With all that being said, I just want to say quickly that I hate the term “I fell on hard times.” Why? Because no one falls on that and if a person says that to you in a conversation, it means that you are actually an insensitive person who comes across as incapable of showing empathy because you would “never” find yourself in that situation.

Hindsight is ALWAYS 20/20 and that’s what people don’t want to admit. But you know what else people don’t want to talk about?

The emotional toll it takes on you. It’s emotionally taxing to keep the secret because you are embarrassed. You aren’t freed by sharing this because people judge you and tell you that “you should have just used a budget” and “well that wasn’t very smart and instead of helping you and not criticizing you, I’m going to tear you down more.” You don’t feel better when you admit it to yourself either. In my case, whenever I’m adult enough to answer my phone and not send my bill collectors to voicemail, I have arm and leg pain AND a migraine and chest pains for at least 24 hours. Seriously.

As I shared in another post, had I known back in 2004 that I would be facing this mountain of bullshit in January of 2014, I’d have dropped out and…well…I don’t know what I would have done. But I’d rather live a mediocre existence barely making ends meet THAN have to deal with other people pointing out how my own personal decision-making skills and not a flawed system is the reason I’m in this.

I didn’t fall on hard times. Like everyone else, this shit hit me like a f***ing ton of bricks.

NOTE: I disabled comments because I don’t want to read other strangers who have made questionable ass decisions in present day foolishness say how “stupid” that was of me. Sallie Mae has that on lock.

My Most Expensive Financial Mistake Ever

Many people tell you that you should postpone going after your dream if it’s an unconventional way to support yourself financially. Those who love you, usually older relatives that have succumbed to the demands of everyday life, will point out the majority of people that don’t make it when following a wacky dream similar to yours (this is especially true if the road is one of creativity like artist). Yet, on January 8, 2014, I sat ruminating on some things and it occurred to me that living safely netted me my most expensive financial mistake ever.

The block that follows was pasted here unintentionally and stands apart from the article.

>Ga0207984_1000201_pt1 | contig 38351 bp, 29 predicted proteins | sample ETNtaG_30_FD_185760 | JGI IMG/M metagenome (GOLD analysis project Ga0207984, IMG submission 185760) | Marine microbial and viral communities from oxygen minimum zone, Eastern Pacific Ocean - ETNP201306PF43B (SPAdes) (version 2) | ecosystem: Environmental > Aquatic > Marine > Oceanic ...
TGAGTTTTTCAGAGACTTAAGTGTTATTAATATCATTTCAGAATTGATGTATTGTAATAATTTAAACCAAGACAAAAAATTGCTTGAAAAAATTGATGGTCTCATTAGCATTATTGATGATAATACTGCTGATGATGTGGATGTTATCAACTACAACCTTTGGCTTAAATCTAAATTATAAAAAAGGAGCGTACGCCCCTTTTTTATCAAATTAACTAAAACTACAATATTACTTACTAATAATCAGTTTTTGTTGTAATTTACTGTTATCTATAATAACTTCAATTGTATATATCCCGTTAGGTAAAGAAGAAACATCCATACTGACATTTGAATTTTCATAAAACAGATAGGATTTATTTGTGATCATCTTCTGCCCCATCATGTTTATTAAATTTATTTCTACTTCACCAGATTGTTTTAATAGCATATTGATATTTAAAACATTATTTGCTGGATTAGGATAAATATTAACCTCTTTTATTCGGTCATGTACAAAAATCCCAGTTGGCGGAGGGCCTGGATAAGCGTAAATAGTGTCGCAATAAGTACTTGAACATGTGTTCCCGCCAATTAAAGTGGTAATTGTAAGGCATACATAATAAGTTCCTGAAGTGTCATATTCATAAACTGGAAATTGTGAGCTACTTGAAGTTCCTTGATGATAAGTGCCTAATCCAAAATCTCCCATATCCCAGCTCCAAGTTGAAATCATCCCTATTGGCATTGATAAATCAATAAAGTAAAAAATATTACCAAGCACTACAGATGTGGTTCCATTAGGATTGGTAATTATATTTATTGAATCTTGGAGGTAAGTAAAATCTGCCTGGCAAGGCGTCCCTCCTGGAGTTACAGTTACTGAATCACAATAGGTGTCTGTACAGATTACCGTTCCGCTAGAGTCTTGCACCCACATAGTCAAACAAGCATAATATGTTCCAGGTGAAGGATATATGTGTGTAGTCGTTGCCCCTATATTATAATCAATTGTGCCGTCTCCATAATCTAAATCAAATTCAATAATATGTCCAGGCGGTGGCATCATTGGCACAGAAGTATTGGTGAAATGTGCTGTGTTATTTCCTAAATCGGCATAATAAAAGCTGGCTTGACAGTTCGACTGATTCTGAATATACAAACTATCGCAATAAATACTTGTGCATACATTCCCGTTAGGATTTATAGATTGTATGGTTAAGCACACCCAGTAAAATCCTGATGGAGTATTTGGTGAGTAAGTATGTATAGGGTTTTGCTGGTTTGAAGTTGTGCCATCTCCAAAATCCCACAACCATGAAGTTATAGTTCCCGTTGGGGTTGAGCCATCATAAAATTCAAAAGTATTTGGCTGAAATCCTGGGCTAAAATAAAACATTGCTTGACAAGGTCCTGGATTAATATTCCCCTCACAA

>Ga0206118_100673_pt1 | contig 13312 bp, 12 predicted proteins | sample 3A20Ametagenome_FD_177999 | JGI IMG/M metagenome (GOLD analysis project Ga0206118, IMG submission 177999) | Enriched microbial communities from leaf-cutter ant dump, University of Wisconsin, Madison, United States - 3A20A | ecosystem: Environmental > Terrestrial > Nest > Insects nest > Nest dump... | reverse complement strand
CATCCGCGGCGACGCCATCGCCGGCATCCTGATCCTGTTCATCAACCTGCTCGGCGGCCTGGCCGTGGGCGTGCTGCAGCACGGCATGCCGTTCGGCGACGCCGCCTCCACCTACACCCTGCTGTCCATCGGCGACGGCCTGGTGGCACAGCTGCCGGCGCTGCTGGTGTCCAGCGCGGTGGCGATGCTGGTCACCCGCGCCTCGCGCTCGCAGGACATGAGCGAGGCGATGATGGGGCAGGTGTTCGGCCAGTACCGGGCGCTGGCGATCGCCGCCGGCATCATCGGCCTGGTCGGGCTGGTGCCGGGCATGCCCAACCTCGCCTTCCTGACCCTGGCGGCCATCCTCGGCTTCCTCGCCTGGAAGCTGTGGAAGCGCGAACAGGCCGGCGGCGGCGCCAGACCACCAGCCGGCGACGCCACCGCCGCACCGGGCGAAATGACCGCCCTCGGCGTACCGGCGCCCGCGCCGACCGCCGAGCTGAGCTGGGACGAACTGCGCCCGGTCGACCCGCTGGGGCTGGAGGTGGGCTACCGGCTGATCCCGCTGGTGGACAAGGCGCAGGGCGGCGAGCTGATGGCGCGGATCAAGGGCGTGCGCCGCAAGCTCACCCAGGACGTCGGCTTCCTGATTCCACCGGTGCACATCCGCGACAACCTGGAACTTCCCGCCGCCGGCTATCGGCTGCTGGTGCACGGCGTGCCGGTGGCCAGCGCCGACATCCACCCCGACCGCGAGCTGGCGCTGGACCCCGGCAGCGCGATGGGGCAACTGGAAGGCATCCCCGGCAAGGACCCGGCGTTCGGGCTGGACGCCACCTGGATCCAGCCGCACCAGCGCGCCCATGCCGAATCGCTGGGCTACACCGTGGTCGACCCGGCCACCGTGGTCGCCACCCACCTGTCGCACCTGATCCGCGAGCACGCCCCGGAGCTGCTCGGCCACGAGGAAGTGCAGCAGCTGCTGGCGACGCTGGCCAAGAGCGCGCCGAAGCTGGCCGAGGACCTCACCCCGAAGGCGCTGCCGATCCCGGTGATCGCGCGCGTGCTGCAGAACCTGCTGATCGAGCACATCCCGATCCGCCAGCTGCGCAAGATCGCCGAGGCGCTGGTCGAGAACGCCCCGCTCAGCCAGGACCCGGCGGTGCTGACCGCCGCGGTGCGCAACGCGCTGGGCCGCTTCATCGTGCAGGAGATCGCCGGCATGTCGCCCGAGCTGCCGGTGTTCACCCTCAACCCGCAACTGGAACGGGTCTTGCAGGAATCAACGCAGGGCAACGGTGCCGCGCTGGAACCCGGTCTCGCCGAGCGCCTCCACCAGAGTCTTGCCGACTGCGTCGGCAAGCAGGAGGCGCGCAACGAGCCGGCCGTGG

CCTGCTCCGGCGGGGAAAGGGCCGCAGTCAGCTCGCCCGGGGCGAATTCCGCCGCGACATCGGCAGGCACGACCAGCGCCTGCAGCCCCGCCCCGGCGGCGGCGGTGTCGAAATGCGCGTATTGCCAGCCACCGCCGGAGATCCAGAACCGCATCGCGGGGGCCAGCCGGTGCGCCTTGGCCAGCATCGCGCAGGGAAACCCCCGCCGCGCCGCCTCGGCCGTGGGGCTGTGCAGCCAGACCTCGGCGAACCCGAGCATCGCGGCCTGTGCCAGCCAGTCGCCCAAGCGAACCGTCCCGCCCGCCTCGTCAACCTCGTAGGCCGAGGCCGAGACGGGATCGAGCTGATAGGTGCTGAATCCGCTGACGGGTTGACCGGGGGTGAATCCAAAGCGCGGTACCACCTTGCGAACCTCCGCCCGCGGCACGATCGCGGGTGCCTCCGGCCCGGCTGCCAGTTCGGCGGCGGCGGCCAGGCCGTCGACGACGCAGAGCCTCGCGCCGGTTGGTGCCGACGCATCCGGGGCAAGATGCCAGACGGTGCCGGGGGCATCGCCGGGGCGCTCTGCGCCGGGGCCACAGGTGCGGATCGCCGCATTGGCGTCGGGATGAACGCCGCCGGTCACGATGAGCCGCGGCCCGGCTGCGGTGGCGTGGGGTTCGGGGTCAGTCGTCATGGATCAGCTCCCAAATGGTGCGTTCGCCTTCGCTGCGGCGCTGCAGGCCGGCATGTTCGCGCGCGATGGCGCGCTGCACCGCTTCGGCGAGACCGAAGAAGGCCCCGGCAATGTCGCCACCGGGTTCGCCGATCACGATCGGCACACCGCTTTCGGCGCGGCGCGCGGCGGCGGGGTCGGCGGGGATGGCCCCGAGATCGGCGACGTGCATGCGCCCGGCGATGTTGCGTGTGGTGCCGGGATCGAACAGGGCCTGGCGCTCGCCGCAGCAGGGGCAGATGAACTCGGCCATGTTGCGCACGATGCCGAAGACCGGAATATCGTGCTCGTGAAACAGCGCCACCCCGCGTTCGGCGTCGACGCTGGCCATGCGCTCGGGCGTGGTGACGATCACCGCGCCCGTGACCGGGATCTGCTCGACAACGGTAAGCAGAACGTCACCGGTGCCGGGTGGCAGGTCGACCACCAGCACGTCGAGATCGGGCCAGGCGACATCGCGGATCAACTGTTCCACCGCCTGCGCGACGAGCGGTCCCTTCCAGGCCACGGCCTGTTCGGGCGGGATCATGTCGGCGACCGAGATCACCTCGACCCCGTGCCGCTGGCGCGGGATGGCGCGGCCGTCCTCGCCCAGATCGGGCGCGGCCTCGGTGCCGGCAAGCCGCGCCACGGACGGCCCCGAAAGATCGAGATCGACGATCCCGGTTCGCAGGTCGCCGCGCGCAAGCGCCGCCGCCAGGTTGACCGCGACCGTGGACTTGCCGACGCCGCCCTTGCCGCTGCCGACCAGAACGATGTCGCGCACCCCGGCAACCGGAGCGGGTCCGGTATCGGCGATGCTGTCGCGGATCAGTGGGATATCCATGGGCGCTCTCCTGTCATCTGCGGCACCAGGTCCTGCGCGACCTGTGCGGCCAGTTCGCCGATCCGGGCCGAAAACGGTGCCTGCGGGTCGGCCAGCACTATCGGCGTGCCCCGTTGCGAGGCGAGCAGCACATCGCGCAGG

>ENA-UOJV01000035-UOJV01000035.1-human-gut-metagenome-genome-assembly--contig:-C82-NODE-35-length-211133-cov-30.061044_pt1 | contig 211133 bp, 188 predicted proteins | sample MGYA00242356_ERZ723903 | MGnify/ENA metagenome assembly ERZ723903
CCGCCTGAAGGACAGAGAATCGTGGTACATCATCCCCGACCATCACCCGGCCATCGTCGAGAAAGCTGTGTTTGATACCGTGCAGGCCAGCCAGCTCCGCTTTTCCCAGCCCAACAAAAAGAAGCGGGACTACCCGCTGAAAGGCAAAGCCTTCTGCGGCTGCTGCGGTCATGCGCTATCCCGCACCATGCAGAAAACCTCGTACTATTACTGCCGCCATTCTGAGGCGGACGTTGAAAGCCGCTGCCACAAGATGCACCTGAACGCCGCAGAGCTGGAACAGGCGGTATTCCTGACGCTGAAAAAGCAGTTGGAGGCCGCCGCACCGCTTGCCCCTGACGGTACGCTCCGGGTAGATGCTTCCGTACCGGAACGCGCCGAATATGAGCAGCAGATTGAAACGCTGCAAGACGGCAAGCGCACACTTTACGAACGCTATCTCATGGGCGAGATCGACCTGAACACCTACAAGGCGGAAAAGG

You are probably wondering what this mistake is but if you are like so many other people in the United States, especially hard-pressed and out-of-work Millennials, then you already have an idea of what I’m going to say.

My most expensive financial mistake ever is that I went to college*.

To my knowledge, I owe roughly $104,000 in student loans (I rounded up but only slightly). Thinking about my degrees (B.S. in Psychology and M.A. in Urban Education Policy), I’m grateful for the training and the amazing professors I studied under. However, 17-year-old me would make a completely different decision about life if she knew what I know now.

That’s a hard and frustrating pill to swallow.

I’m not upset about the limited advice that family members shared with me when I pondered whether I should go to college. After all, that next step is the logical step when you are talking about a person who had been on someone’s Honor Roll since kindergarten and excelled almost effortlessly when it came to academics (Physics does not count as Physics is Satan himself in some academic form). Why would an A-student want to be an artist or a dancer? Because that’s what she spent her free time doing.